ANGE July 2013 : Page 82
For this, our highly anticipated annual Restaurant Issue, we’ve put our tasting toques on to bring you L.A.’s most exciting new eateries and the chefs who helm their kitchens, cooking up culinary majestry from hand-cut pasta to fried peach pie. Visits to our well-known faves confirm they haven’t lost their fire, and our burgeoning craft cocktail scene makes our already hip town, well... hipper. Have a seat, settle in, and sip and savor—proof, as always, is in the pudding. By LesLey BaLLa with Jason KessLer, Marin PresKe, Lauren schutte and stacy suaya PhotograPhy By anais & dax, roBert Benson, andrea Bricco, christie heMM, carin Krasner and Jessica saMPLe The Foodie 50 BESTIA IN SHOW Inside Bestia’s bustling dining room. bestia photo by andrea bricco
The Foodie 50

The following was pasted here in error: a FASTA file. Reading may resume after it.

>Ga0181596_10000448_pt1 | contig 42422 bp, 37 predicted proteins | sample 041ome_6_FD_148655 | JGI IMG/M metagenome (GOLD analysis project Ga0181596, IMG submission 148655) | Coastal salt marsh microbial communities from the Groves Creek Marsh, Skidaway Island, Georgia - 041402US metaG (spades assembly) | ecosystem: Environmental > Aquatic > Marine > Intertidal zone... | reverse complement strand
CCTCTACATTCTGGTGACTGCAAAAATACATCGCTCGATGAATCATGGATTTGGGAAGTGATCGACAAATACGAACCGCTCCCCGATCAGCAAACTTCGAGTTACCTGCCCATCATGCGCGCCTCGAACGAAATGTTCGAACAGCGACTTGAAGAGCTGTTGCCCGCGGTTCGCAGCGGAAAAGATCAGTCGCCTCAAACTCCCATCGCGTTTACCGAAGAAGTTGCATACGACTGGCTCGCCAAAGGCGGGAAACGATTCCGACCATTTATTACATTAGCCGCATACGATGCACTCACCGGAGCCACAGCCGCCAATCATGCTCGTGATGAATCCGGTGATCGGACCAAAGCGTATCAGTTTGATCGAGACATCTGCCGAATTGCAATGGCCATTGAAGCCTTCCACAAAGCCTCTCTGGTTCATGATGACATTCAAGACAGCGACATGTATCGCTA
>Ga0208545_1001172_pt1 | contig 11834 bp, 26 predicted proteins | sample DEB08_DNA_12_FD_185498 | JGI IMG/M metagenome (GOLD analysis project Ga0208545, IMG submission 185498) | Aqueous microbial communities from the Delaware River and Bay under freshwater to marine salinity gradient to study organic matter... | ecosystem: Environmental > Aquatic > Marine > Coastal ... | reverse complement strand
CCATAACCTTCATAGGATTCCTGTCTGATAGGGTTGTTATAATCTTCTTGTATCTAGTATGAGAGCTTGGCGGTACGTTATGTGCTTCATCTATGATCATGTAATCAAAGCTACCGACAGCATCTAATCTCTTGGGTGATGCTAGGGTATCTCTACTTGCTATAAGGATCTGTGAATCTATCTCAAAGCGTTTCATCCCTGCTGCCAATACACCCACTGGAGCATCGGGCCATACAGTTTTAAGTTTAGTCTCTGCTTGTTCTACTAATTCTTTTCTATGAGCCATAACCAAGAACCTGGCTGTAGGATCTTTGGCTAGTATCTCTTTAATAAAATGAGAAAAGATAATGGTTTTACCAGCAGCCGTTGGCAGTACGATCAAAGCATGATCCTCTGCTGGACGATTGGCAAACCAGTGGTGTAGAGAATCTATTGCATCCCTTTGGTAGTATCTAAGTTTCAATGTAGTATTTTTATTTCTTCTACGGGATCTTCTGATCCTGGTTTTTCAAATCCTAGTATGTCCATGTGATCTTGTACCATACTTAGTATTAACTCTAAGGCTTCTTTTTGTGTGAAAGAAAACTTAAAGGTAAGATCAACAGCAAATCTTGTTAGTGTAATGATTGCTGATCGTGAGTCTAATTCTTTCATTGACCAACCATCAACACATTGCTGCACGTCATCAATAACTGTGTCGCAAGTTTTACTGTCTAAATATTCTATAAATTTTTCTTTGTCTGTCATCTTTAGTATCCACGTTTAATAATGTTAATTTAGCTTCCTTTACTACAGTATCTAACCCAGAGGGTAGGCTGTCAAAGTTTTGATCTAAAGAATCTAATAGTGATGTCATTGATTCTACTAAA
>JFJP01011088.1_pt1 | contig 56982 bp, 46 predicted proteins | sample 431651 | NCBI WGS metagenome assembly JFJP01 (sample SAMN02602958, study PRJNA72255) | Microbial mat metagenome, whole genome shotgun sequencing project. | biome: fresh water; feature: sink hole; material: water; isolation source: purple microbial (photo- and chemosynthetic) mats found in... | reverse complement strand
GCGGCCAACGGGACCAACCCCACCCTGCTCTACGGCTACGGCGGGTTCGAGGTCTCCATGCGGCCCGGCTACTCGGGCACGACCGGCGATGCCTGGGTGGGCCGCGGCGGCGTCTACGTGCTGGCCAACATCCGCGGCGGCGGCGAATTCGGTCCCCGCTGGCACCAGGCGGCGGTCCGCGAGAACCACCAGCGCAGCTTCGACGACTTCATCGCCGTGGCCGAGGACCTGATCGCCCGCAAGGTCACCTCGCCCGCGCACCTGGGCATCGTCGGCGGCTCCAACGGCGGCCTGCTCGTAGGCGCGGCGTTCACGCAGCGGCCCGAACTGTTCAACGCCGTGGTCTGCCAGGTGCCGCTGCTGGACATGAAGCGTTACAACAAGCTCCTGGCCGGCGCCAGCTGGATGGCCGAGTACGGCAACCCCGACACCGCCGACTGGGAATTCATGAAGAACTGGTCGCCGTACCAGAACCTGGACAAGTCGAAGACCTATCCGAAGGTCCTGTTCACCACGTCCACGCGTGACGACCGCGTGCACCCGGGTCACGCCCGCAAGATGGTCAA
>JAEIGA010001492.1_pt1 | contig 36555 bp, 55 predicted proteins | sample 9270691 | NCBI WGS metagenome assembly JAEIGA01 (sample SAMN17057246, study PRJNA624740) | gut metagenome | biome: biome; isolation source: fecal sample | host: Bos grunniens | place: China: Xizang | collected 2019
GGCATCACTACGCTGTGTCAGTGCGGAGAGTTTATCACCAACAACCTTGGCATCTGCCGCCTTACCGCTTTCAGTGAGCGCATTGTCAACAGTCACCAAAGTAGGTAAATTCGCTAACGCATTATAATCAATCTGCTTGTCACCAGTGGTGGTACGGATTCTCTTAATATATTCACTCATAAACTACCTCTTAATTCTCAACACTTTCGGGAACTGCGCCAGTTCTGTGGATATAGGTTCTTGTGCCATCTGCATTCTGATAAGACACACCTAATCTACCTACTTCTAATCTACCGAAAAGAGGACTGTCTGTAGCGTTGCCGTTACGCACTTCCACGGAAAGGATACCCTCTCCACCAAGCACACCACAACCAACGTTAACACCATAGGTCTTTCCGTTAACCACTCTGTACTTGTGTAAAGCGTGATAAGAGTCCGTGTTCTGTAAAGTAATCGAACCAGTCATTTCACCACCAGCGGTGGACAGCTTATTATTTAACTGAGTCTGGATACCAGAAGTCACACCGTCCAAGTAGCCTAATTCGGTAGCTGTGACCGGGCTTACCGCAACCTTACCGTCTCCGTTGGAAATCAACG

For this, our highly anticipated annual Restaurant Issue, we’ve put our tasting toques on to bring you L.A.’s most exciting new eateries and the chefs who helm their kitchens, cooking up culinary majestry from hand-cut pasta to fried peach pie. Visits to our well-known faves confirm they haven’t lost their fire, and our burgeoning craft cocktail scene makes our already hip town, well... hipper. Have a seat, settle in, and sip and savor—proof, as always, is in the pudding.<br /> <br /> 10 Most exciting new restaurants<br /> <br /> Trois Mec <br /> <br /> Vinny Dotolo, Jon Shook and Ludovic Lefebvre opened this culinary endeavor with a corner address in a Hollywood strip mall, a five-course menu that changes about once a month, and a prepay reservation system. Every seat in the small house gives ample view of the cooks, including Lefebvre, plating some of the most beautiful dishes we’ve seen this year. 716 N. Highland Ave., L.A., troismec.Com <br /> <br /> Chi sPAccA <br /> <br /> Scuola di Pizza, the kitchentheater space next to Mozza2Go, is now a haute house for chef Chad Colby’s incredible housecured meats and charcuterie. The grill churns out offerings like the 42-ounce tomahawk pork chops and massive bistecca Fiorentina, but there are also beautiful salads and sides, an excellent wine program (this is Mozza, after all) and gorgeous desserts. 6610 Melrose Ave., L.A.,323. 297.1133, chispacca.Com <br /> <br /> BesTiA <br /> <br /> Hidden in a dark corner of downtown L.A.’s Arts District, this industrial-chic space sets the scene for chef Ori Menashe’s soulful, rustic Italian cuisine. His capicola, cóppa di testa and other salumi and charcuterie is rivaled by few, the pizzas have just enough woodburned char and handmade pastas—like saffron tagliatelle with Calabrian sausage ragu and local sprouted arugula—are masterful. 2121 7th Pl., L.A., 213. 514.5724, bestiala.Com <br /> <br /> Petty cAsh TaqueriA <br /> <br /> Chef Walter Manzke (Bastide, Church & State) brings aguachiles (chilled raw seafood, similar to ceviche, in housemade Clamato juice), carne asada tacos and pig ear nachos to the former Playa space, which features communal-style picnic tables, a cool mural by street artist RETNA and funky beats from In-house Djs. Look for agave spirits like sotol and raicilla and a tequila-based Old Fashioned served on tap. 7360 Beverly Blvd., L.A., 323.933.5300, pettycashtaqueria.Com<br /> <br /> The hArT AnD The hunTer <br /> <br /> This fun spot oozes Southern charm and SoCal panache. Chefs Brian Dunsmoor and Kris Tominaga bring country ham and biscuits, chicken cracklins with hot pepper vinegar, and lemon icebox pie to Melrose. At chatty capacity, the tiny, delightfully adorned room gets loud, but breakfast, lunch and brunch are quieter. Biscuits and coffee are great anytime. 7950 Melrose Ave., L. A., 323.424.3055, thehartandthehunter.Com<br /> <br /> A.o.c. <br /> <br /> Our love affair with Suzanne Goin and Caroline Styne’s smallplates restaurant continues with A.O.C. 2.0. The relocated operation exudes California splendor with a lovely sage and cream palette, fresh seasonal cocktails, and a gorgeous patio with a roaring fireplace. With Goin’s Cal-Med menu (Spanish fried chicken, clams with green garlic and sherry), Styne’s fantastic wine list and the open room, it’s quintessential L.A. dining. 8700 W. Third St., L.A., 310. 859.9859, aocwinebar.Com <br /> <br /> SuPerBA snAck Bar <br /> <br /> This Rose Avenue addition hits it out of the park with its mostly outdoor space— courtesy blankets are strewn about for chilly nights—and chef Jason Neroni’s passion for pasta, pig and produce (fresh, of course). While most pasta is seasonal (corn agnolotti with crab for summer; spring peas and poached shrimp for spring), the smoked bucatini carbonara should never go away. 533 Rose Ave., Venice, 310.399.6400, superbasnackbar.Com <br /> <br /> Fishing wiTh DynAMiTe <br /> <br /> Though playfully named, this compact, salt-air-scented space is completely serious when it comes to quality seafood. From the raw bar, chef David LeFevre (M.B. Post) dishes out piles of oysters, Santa Barbara sea urchin and plump shrimp. The menu, a collection of new- and old-school favorites, features everything from grilled octopus to Thai shellfish and coconut soup. 1148 Manhattan Ave., Manhattan Beach, 310. 893.6299, eatfwd.Com <br /> <br /> Bar AMA <br /> <br /> Josef Centeno, our Best Chef of 2012, scores with his take on the Tex-Mex fare of his youth as seen through the tequila glass of a Californian. The space, a tortilla’s throw away from Bäco Mercat, fills with downtowners craving full-flavored bowls of chorizostudded queso, pork barbacoa puffy tacos, tart and tangy ceviches, Frito pie and fun sides celebrating local seasons and farmers. 118 W. 4th St., L.A., 213. 687.8002, bar-ama.Com <br /> <br /> Bar nozAwA <br /> <br /> Walk into the newest SugarFISH outpost in Beverly Hills, pass the sushi bar and find Bar Nozawa, an omakase-only experience created by Osama Fujita (Sushi Nozawa), featuring an epic 15- plus courser with offerings like Dungeness crab; bluefin toro, uni and scallop sushi; and misoglazed monkfish—or, whatever Fujita and owner Nozawa find at Japanese fish markets that morning.212 N. Cañon Drive, Beverly Hills, nozawabar.Com<br /> <br /> 5 desserts we LoVe<br /> <br /> SoMe More AT MesshAll <br /> <br /> This year’s transcendent ingredient: nostalgia. As umpteen childhood faves get grown-up twists, Los Feliz’s MessHall delivers dessert that appeals to the summer-camp kid in all of us: a deconstructed version of the venerated s’more, with chocolate cake bread pudding, marshmallow ice cream and graham cracker tuile best savored on a patio perch amid fire pits aplenty. 4500 Los Feliz Blvd., L.A., 323. 660.6377, messhallkitchen.Com <br /> <br /> ToFFee DATe PuDDing AT rAy’s AnD sTArk Bar <br /> <br /> This Renzo Piano-designed resto and bar adjacent to LACMA is the perfect setting for a sweet finish—but here the medium isn’t paint, it’s pastry. Our 2011 Best New Pastry Chef Josh Graves’ signature favorite, featuring date pudding, toffee ice cream, apples and crunchy toffee and rum sauce, is plated in a way that would make Monet jealous. Walk it off with a stroll through Chris Burden’s magical “Urban Light” street lamp installation. 5905 Wilshire Blvd., L.A., 323. 857.6180, raysandstarkbar.Com <br /> <br /> BesT FlAn in The universe AT MercADo <br /> <br /> Chef Jose Acevedo’s carnitas have irresistible magnetic pull, but his Best Flan in the Universe sends us into another orbit. This silky custard comes floating on a bed of caramel with berries and a ramekin of rompope (a Mexican liqueur) for drizzling. It pairs perfectly with a smoky, sipping mezcal. Seek seconds at Mercado’s next Mid-City outpost, opening this summer. 1416 4th St., Santa Monica, 310.526.7121, mercadosantamonica.Com <br /> <br /> FrieD PeAch Pie AT cooks counTy <br /> <br /> Our 2012 Best New Pastry Chef Roxana Jullapat’s fried peach pie is blue ribbonworthy. The down-home dessert consists of thin pie dough folded around two-hour-roasted Regier Farms peaches, then rolled in cinnamon and sugar, and—wait for it—deep-fried to order. Served hot with housemade peach ice cream and boysenberry compote, it’s a trip to Georgia in the heart of L.A. 8009 Beverly Blvd., L.A., 323.653.8009, cookscountyrestaurant.Com<br /> <br /> CoconuT gelATo Pie AT gusTo <br /> <br /> We’re lovin’ everything by Vic Casanova, but the object of our confection affections is the chef’s coconut gelato pie, a thick wedge of featherweight coconut gelato crowned with a dollop of homemade whipped cream and dusted with toasted coconut sprinkles, all atop a paper-thin graham cracker crust. Go ahead, swoon. 8432 W. 3rd St., L.A., 323.782.1778, gusto-la.Com<br /> <br /> On Our Speed DiaL<br /> <br /> Hollywood Pies<br /> <br /> David Miscimarra didn’t set out to make pizza, but a few years ago the former engineer with a penchant for pies—especially chicago deep-dish, where cheese and meat are buried beneath the sauce and you need a knife and fork to eat a slice—quietly opened a pizza operation out of a catering kitchen, where picking up your order required rolling into a parking lot behind a nondescript building where someone would be waiting. Even with such a down-low undertaking, word spread like wildfire, and chicago transplants, including a few Grey’s Anatomy stars, were clamoring for the classic deep-dish pies layered with mild italian sausage, fresh ricotta, whole-milk mozzarella and a bright, tangy, chunky tomato sauce. So Miscimarra took the leap and opened a small shop in West l.a., where you can now dine in (albeit with plastic forks and paper plates) or order for delivery or pickup. Those 45 minutes you’ll wait will seem like forever, but your reward—some of the best deep-dish pizza outside of the Windy city—is well worth it. Lou Malnati, watch out. 6116 1/2 W. Pico Blvd., L. A., 323.337.3212, hollywoodpies.Com<br /> <br /> Hot ’Hood<br /> <br /> Manhattan Beach<br /> <br /> Morphing from a volleyball mecca into a culinary capital, Manhattan Beach is abuzz with great new restaurants. David LeFevre’s incredible M.B. Post (1142 Manhattan Ave., 310. 545.5405, eatmbpost.Com) was the first chef-driven spot to open, followed shortly by The Strand House (117 Manhattan Beach Blvd., 310.545.7470, thestrandhouse.Com), Michael Zislis’ chic nighttime haunt for the well-to-do beach set. And a rash of newcomers have arrived in the past six months. Circa (903 Manhattan Ave., 310.374.4422, circamb.Com) also comes from Zislis and is serving justadventurous- enough global fare to fit in perfectly with the revamped vibe. Chez Soi (451 Manhattan Beach Blvd., 310. 802.1212, chezsoirestaurant.Com), from chef Mark Gold, brings classic French dishes accented with seasonal, locally sourced ingredients, while LeFevre recently debuted the seafood spot Fishing with Dynamite (1148 Manhattan Ave., 310. 893.6299, eatfwd.Com). Southeast Asian fusion eatery Little Sister (1131 Manhattan Ave., 310. 890.7149), is from restaurateur Jed Sanford and chef Tin Vuong (Abigaile, WildCraft Sourdough Pizza).<br /> <br /> Patio you can’t Miss<br /> <br /> laurel hardware<br /> <br /> Hidden from the unrelenting traffic of West Hollywood, Laurel Hardware has all the ingredients for an incomparable patio experience: room to relax, a great drink list and plenty of stars overhead—a dense crowd of hot 20- to 40-somethings helps, too. Nestled between heat lamps and lush olive trees, you’ll feel like you’re in a friend’s backyard, only at this party, the drinks come to you. 7984 Santa Monica Blvd., 323.656.6070, laurelhardware.Com<br /> <br /> 5 CLassics with staying Power<br /> <br /> 1. Joe’s When Joe Miller opened his tiny little bistro on Abbot Kinney in 1991, there were hardly any restaurants along the now-buzzing strip. He set out to offer afordable French-Californian cuisine with great, local ingredients. While Venice has grown up around it, Joe’s is still a perfect spot for a refined meal without breaking the bank, especially for the $19 prix fixe lunch. 1023 Abbot Kinney Blvd., L.A., 310.399.5811, joesrestaurant.Com<br /> <br /> 2. ProviDence <br /> <br /> Michael Cimarusti’s kitchen talents and Donato Poto’s front-of-the-house hospitality ensured the duo’s seafood bastion would have some longevity. And since Patina lived there for 14 years before moving to the Walt Disney Concert Hall, they knew it had good bones. The sustainable seafood dishes prepared with finesse continue to make Providence one of Los Angeles’ best restaurants. 5955 Melrose Ave., L.A., 323.460.4170, providencela.Com<br /> <br /> 3. Angelini osTeriA <br /> <br /> After putting in time at Mauro Vicenti’s storied Rex restaurant, Gino Angelini opened his Osteria on Beverly to serve dishes that are as much a part of his family history as they are masterful Italian cuisine: salsa pomodoro and spinach lasagna from his nonna, most notably. The place is packed every night, and it’s the restaurant of choice when you’re looking for authentic Italian. 7313 Beverly Blvd., L.A., 323.297.0070, angeliniosteria.Com<br /> <br /> 4. PATinA <br /> <br /> It speaks volumes that Joachim Splichal’s flagship withstood the move to the Walt Disney Concert Hall before downtown L.A. became a hotbed of activity. Whether you’re ordering pretheater items or seasonal dishes like bigeye tuna niçoise with quail egg and black truffle or maple leaf duck breast, you won’t be disappointed. Patina is the crown jewel in Splichal’s growing empire. 141 S. Grand Ave., L.A., 213.972.3331, patinarestaurant.Com<br /> <br /> 5. MÉlisse <br /> <br /> While many restaurants turn to casual dining, Josiah Citrin continues to serve haute French cuisine with California flair. Sure, the room got a redo and there’s now “mixology” at the bar, but the service is still excellent, delivering soft poached eggs topped with lemon-chive creme fraiche and caviar, veal with wild asparagus and Anson Mills polenta, and incredible wine from the award-winning list. 1104 Wilshire Blvd., Santa Monica, 310. 395.0881, melisse.Com<br /> <br /> Dining with a View<br /> <br /> Hidden geM<br /> <br /> Cortez Echo Park’s dining scene has taken a serious turn for the better, with new spots serving sustainable, globally influenced fare. Cortez, hidden just off of Sunset Boulevard, is one of them, a small operation with a Med-influenced menu. Dining is communal, letting the artsy set share plates of grilled asparagus topped with flakes of bottarga, wild-caught rockfish with chermoula, beets, potatoes and spring onions, and lamb chops with parsley sauce and spice-roasted carrots. Owners Marta Teegen and Robert Stelzner’s following from their eco-conscious market, Cookbook, helped make Cortez a fast favorite. Menus change weekly, and there’s always brunch, too. 1356 Allison Ave., L.A., 213.481.8015, restaurantcortez.Com<br /> <br /> Dining with a View<br /> <br /> Nobu Malibu<br /> <br /> You won’t find dolphins and whales on the menu (thankfully), but you just might catch a glimpse of them from the oceanfront patio at nobu Malibu, its new digs nestled between pch and the beach. The sleek, airy and softly lit dining room proffers floor-to-ceiling windows for maximum ocean-watching (and celeb-sighting, if that’s more your speed). Though the space is new, the menu is classic nobu—think yellowtail sashimi with jalapeño and creamy rock shrimp tempura. And with the resto’s recently launched lunch service, there’s a lot more time (and light) for you to take in the view. Whether you’re next to the outdoor fireplace or inside the teak- and pinelined dining room, just about every seat in the house looks over the pacific, and nothing goes better with nobu’s legendary black cod with miso than a california sunset. Trust us. 22706 Pacific Coast Highway, Malibu, 310.317.9140, noburestaurants.Com/malibu<br /> <br /> The Inn of the Seventh ray<br /> <br /> Call it Topanga Canyon’s culinary version of Shangri-La La Land—chirping birds, a winding creek and groves of California sycamores deep in the Santa Monica Mountains. Throughout its 37-year history in these enchanted surrounds, The Inn of the Seventh Ray has maintained a healthy, locally sourced food credo.Vestiges of its once vegetarian menu still linger (vegan soup is served daily), but Executive Chef Bradley Miller, a Patina alum, has created a diverse counterpart and wine list. For lighter options, try buckwheat noodles in dashi broth and organic Carneros sauvignon blanc, or there’s more robust fare, like hanger steak with duck bacon and St. Emilion Bordeaux. No matter what’s on your plate (or your palate), Miller’s distinctive dishes are sure to satiate. 128 Old Topanga Canyon Road, Topanga, 310.455.1311, innoftheseventhray.Com<br /> <br /> 5 Dishes we LoVe<br /> <br /> VeAl FileT Mignon TarTAre AT sPAgo <br /> <br /> Reinvention is no easy task, but Wolfgang Puck’s newest culinary chapter has cooked up another instant classic. Buried inside two chunky marrow bones standing at attention is perfectly rich veal simply seasoned and topped with a cap of smoked mascarpone cheese. Spread it on a slice of grilled baguette with a dab of caper-rich mustard sauce and smile. 176 N. Cañon Drive, Beverly Hills, 310.385.0880, wolfgangpuck.Com <br /> <br /> ClAMs cAsino AT liTTleFork <br /> <br /> Hollywood is almost as far away from Rhode Island as you can get, but the clams casino at Littlefork fit in like an East Coast transplant determined to make it in this town. Served six to an order in an ebelskiver pan, these bite-sized littleneck beauties are topped with cracker stuffing and bacon, then broiled to a golden brown. 1600 Wilcox Ave., L.A., 323.465.3675, littleforkla.Com <br /> <br /> SAshiMi-sTyle ceviche FroM Paich <br /> <br /> Pick your favorite fish from an ocean of options and find out what “sashimi-style” ceviche looks like—in this case, a lot like sashimi sitting in a delectable puddle of leche de tigre, an acidic Peruvian sauce serving as a counterpoint to the luscious, ultrafresh slices of seafood that chef Ricardo Zarate garnishes with a Japanese shiso leaf. It’s Peru by way of Japan and distinctly Angeleno, all at the same time. 13488 Maxella Ave., Marina del Rey, 310.893.6100, paichela. Com The TrAy FroM BluDso’s Bar- &-que Calling “The Tray” a dish is like calling the Queen Mary a boat—you get all 13 menu items (sans dessert). It’s a meat lover’s fantasy with various forms of beef, chicken and pork all fighting for barbecue supremacy, and a crowd of mac and cheese, potato salad and baked beans cheering from the sidelines. 609 N. La Brea Blvd., L.A., 323.931.2583, barandque.Com <br /> <br /> ArTichoke “oysTers” AT crossroADs <br /> <br /> Though actually cornmeal-crusted oyster mushrooms, this vegan doppelgänger is just as good as the real thing. Sure, there’s an artichoke petal instead of a shell, but the experience is the same—just grab your “oyster,” which sits atop a dollop of artichoke puree and briny kelp caviar. Toss it into your mouth for a full-flavored bite with muscle. 8284 Melrose Ave., L.A., 323.782.9245, crossroadskitchen.Com<br /> <br /> Best design<br /> <br /> HiNoki & the bird <br /> <br /> Not only is Hinoki & the Bird well obscured, taking up the ground floor of Century City’s luxury Century condominium building, the door itself is so feng shui we couldn’t find it on our first visit. But step inside and the place is buzzing with a design aesthetic that epitomizes the way David Myers, who owned Sona for eight years, Comme Ça in L.A. and Las Vegas and Pizzeria Ortica in Orange County, is cooking now. Almost the entire space is under a canopy of cedar beams and canvas, which open to the night sky. Light fixtures and twirling plants dangle from the ceilings, there’s a living garden wall and the staff don denim shirts. This is where you want to eat silky hinoki-scented black cod, sambal skate wing and seasonal dishes tinged with the taste of the Silk Road. The look comes courtesy of the design team from MAI Studio, also creators of Gjelina’s rustic-chic vibe, making it one of the more beautiful dining spaces in town. 10 Century Drive, L.A., 310.552.1200, hinokiandthebird.Com<br /> <br /> MoVaBLe Feast<br /> <br /> Toque talk <br /> <br /> Even culinary superstars have a dish wish—a recipe they wouldn’t mind stealing from a fellow chef. We got a few of L.A.’s finest to spill the beans.<br /> <br /> “The spicy crab soup at ondal in Koreatown is so comforting yet explosive in the mouth at the same time. It reminds me of a warm, home-cooked meal but with a powerful bite…” –Shigefumi Tachibe, corporate executive chef, Chaya <br /> <br /> “caviar flatbread at petrossian… i crave it every sunday morning.” –Michael Voltaggio, chef,ink.<br /> <br /> “My favorite go-to dish is Mozza’s linguine with clams, pancetta and spicy fresno <br /> <br /> chiles. This dish has everything i love and want in a meal, especially next to one of david rosoff’s wine choices.” <br /> <br /> –Carolynn Spence, executive chef, Chateau Marmont and Bar Marmont<br /> <br /> FaVorite atMosPhere<br /> <br /> Rivabella<br /> <br /> Taking an iconic eatery like West Hollywood’s Hamburger Hamlet and transforming it into a sweeping, 8,000-square-foot indoor-outdoor Italian restaurant is no easy feat. Every detail for RivaBella was meant to evoke a rustic Tuscan villa, the kind with cobblestone floors, stone archways and leafy trellises, but set to a sleek, contemporary beat. One step in the door and you forget you’re on the Sunset Strip. “We pulled inspiration from everywhere,” says Adam Goldstein, one of the principals from Studio Collective, the design firm tasked with creating this massive hideaway. “It’s like someone’s villa, sort of residential in feel, lush and outdoors, but with more modern detailing.” It’s also the perfect setting for Gino Angelini’s (Angelini Osteria) menu, a fun, Italian-themed cocktail list, and the crowds clamoring to score a seat. 9201 W. Sunset Blvd., West Hollywood, 310.278.2060, rivabellarestaurant.Com<br /> <br /> 5 CheFs to watch<br /> <br /> EliA AbouMrAD AT gorge <br /> <br /> L.A. to watch has its fair share of Top Chef toques, but Elia Aboumrad hit the scene with a subtle grace and a way with saucisson. Having worked at Joël Robuchon in Las Vegas, she has mastered the French technique of pig ear tartine and silky chicken liver parfait. Gorge is one of those whisperedabout places, partly because people don’t want to give up their new favorite secret spot. 8917 W. Sunset Blvd., L.A., 310.657.6328, gorgela.Com<br /> <br /> Ari TayMor AT AlMA <br /> <br /> Ari Taymor’s culinary path wove through the kitchens of Lucques and San Francisco’s Flour + Water and Bar Tartines before he turned his L.A. pop-up into a stationary spot on a remote strip of Broadway in downtown. Taymor serves dishes that employ delicious texture and taste contradictions like summer corn soup with vadouvan and nasturtium and addictive seaweed and tofu beignets. 952 S. Broadway, L.A., 213. 244.1422, alma-la.Com <br /> <br /> Miles ThoMPson AT AlluMeTTe <br /> <br /> Starting at the tender age of 13, Miles Thompson worked in the kitchens of L.A.’s Nobu, Animal and Son of a Gun. After his The Vagrancy Project pop-up, Bill Didonna and Charles Kelly gave the 25-year-old chef a (teensy) permanent stage for his intricate plates like ankimo (monkfish liver) in ponzu with sea grapes. 1320 Echo Park Ave.,L.A., 213. 935.8787, allumettela.Com <br /> <br /> JereMy Fox AT rusTic cAnyon <br /> <br /> Jeremy Fox, who made magic with ultraseasonal vegetables and unique grains at Ubuntu in Napa, teamed up with Josh Loeb and Zoe Nathan to breathe new life into 7-year-old Rustic Canyon with meaty dishes like roasted lengua with morels, pork belly terrine with rhubarb mustard and (of course) seasonal veggies. 1119 Wilshire Blvd., Santa Monica, 310.393.7050, rusticcanyonwinebar.Com <br /> <br /> JeFF Mahin AT sTellA BarrA <br /> <br /> When Jeff Mahin was tasked with creating pizza dough for Stella Barra in Santa Monica, he experimented with more than 30 different variations and techniques before getting the crust airy, chewy and crispy, all at once. With a second Stella Barra in Hollywood, the pizzerias are rising up as quickly as the dough. 6372 W. Sunset Blvd., L.A., 323. 301.4001, stellabarra.Com<br /> <br /> Haute hoteL cheFs<br /> <br /> In a town known for high-end hotels and higher-end eateries, the introduction of a new chef on the block is big news. Four Seasons Hotel Los Angeles welcomed Executive Chef Mette Williams (Spago Beverly Hills, Cut and Soho House) to its Culina, Modern Italian (300 S. Doheny Drive, L. A., 310.860.400, culinarestaurant.Com) kitchen this spring. Formerly chef de cuisine at Craft in L.A. and Dallas, Anthony Zappola moved to Pasadena’s The Langham hotel to helm the revamp of its inhouse resto into The Royce Wood- Fired Steakhouse (1401 S. Oak Knoll Ave., Pasadena, 626. 585.6410, pasadena. Langhamhotels.Com), now serving American Prime beef and fresh seafood. Livello (9291 Burton Way, Beverly Hills, 310. 278.3344) at L’Ermitage Beverly Hills promoted Chef de Cuisine Benjamin Dayag to executive chef in April, giving him full control of the Asian-fusion California cuisine menu. Meanwhile, Chef David Codney (The Ritz-Carlton, Naples, Fla.; Mansion on Turtle Creek, Dallas) brought a slew of new menu items, including quail and lentil salad when he took over The Peninsula’s AAA Five-Diamond-rated restaurant, The Belvedere (9882 S. Santa Monica Blvd., Beverly Hills, 310.788.2306, peninsula.Com/ beverly_hills). Eat ’n’ sleep never sounded so good.<br /> <br /> Best new MixoLogist<br /> <br /> BrIttInI rae PeterSon<br /> <br /> “It all starts with the ingredient I’m inspired by,” Brittini Rae Peterson, the 26-year-old bar manager at Goldie’s, says of her foodfoward cocktail creations. During a stint behind the bar at ink., she wandered into Michael Voltaggio’s Willy Wonka-like walk-in refrigerator and questioned the potable possibilities of squid ink and coriander oils. On a recent day at the Santa Monica Farmers Market, she scored some “amazing apricots” and put them to use at work that night, borrowing a bottle of dry sake from the Izaka-ya by Katsu-ya next door and mixing it up with apple brandy, lemon juice and a float of IPA. Coined East of Eden, the concoction now graces Goldie’s regular spirits menu. Peterson also makes her own Campari foams, shrubs and a cue ball-sized ice cube spiked with Peychaud’s bitters that “improves the cocktail with time rather than dilutes it” amid wood- and coal-fired fare in a campy setting compliments of the Eveleigh team. For a true liquid breakfast, there’s always the Mr. Roger’s, inspired by chef Thomas Lim’s French toast. So where’s the barkeeper when she’s not mixing whiskey with maple syrup or smoking her own vodka over an open fire? At home, sipping Auchentoshan Three Wood single malt and penning a book about modern bar etiquette. Bet on a full-flavored read. 8422 W. 3rd St., L.A., 323.677.2470, goldiesla.Com